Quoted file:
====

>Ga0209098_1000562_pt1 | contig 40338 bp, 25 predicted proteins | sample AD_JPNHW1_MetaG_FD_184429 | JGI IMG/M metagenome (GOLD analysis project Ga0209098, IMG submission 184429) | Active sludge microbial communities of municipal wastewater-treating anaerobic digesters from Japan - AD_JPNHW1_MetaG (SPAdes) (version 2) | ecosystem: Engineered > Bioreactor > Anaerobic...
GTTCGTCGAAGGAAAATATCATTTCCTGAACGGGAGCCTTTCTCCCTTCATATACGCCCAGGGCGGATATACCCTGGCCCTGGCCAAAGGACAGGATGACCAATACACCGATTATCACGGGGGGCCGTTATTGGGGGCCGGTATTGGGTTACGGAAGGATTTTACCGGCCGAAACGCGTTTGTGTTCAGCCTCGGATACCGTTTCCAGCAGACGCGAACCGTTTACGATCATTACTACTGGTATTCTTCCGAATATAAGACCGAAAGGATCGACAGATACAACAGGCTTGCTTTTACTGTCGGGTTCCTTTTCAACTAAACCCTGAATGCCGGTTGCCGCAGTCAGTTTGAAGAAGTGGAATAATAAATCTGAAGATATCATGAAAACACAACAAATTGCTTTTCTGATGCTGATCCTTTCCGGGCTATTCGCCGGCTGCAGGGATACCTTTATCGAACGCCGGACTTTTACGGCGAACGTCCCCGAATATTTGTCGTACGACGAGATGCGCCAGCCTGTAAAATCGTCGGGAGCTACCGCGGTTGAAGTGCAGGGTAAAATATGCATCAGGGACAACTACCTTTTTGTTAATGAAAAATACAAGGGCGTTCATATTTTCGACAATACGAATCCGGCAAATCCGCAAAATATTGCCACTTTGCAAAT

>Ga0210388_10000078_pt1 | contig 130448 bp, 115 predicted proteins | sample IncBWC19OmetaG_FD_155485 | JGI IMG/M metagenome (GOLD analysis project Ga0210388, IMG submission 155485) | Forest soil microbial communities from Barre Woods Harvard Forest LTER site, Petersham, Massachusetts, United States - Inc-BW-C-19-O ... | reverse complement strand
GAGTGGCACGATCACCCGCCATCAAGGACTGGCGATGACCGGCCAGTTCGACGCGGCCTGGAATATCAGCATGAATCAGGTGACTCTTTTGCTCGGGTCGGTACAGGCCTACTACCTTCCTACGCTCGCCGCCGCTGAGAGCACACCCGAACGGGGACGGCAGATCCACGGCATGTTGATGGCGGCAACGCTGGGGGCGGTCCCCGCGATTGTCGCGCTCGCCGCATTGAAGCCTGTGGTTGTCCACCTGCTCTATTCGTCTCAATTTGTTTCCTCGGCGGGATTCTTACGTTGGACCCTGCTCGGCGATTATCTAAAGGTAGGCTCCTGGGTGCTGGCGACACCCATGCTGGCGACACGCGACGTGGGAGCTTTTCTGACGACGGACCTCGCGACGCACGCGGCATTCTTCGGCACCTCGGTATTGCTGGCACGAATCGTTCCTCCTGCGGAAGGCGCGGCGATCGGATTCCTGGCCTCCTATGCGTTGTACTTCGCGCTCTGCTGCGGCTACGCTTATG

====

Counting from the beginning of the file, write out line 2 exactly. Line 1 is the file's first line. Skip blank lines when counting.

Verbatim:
GTTCGTCGAAGGAAAATATCATTTCCTGAACGGGAGCCTTTCTCCCTTCATATACGCCCAGGGCGGATATACCCTGGCCCTGGCCAAAGGACAGGATGACCAATACACCGATTATCACGGGGGGCCGTTATTGGGGGCCGGTATTGGGTTACGGAAGGATTTTACCGGCCGAAACGCGTTTGTGTTCAGCCTCGGATACCGTTTCCAGCAGACGCGAACCGTTTACGATCATTACTACTGGTATTCTTCCGAATATAAGACCGAAAGGATCGACAGATACAACAGGCTTGCTTTTACTGTCGGGTTCCTTTTCAACTAAACCCTGAATGCCGGTTGCCGCAGTCAGTTTGAAGAAGTGGAATAATAAATCTGAAGATATCATGAAAACACAACAAATTGCTTTTCTGATGCTGATCCTTTCCGGGCTATTCGCCGGCTGCAGGGATACCTTTATCGAACGCCGGACTTTTACGGCGAACGTCCCCGAATATTTGTCGTACGACGAGATGCGCCAGCCTGTAAAATCGTCGGGAGCTACCGCGGTTGAAGTGCAGGGTAAAATATGCATCAGGGACAACTACCTTTTTGTTAATGAAAAATACAAGGGCGTTCATATTTTCGACAATACGAATCCGGCAAATCCGCAAAATATTGCCACTTTGCAAAT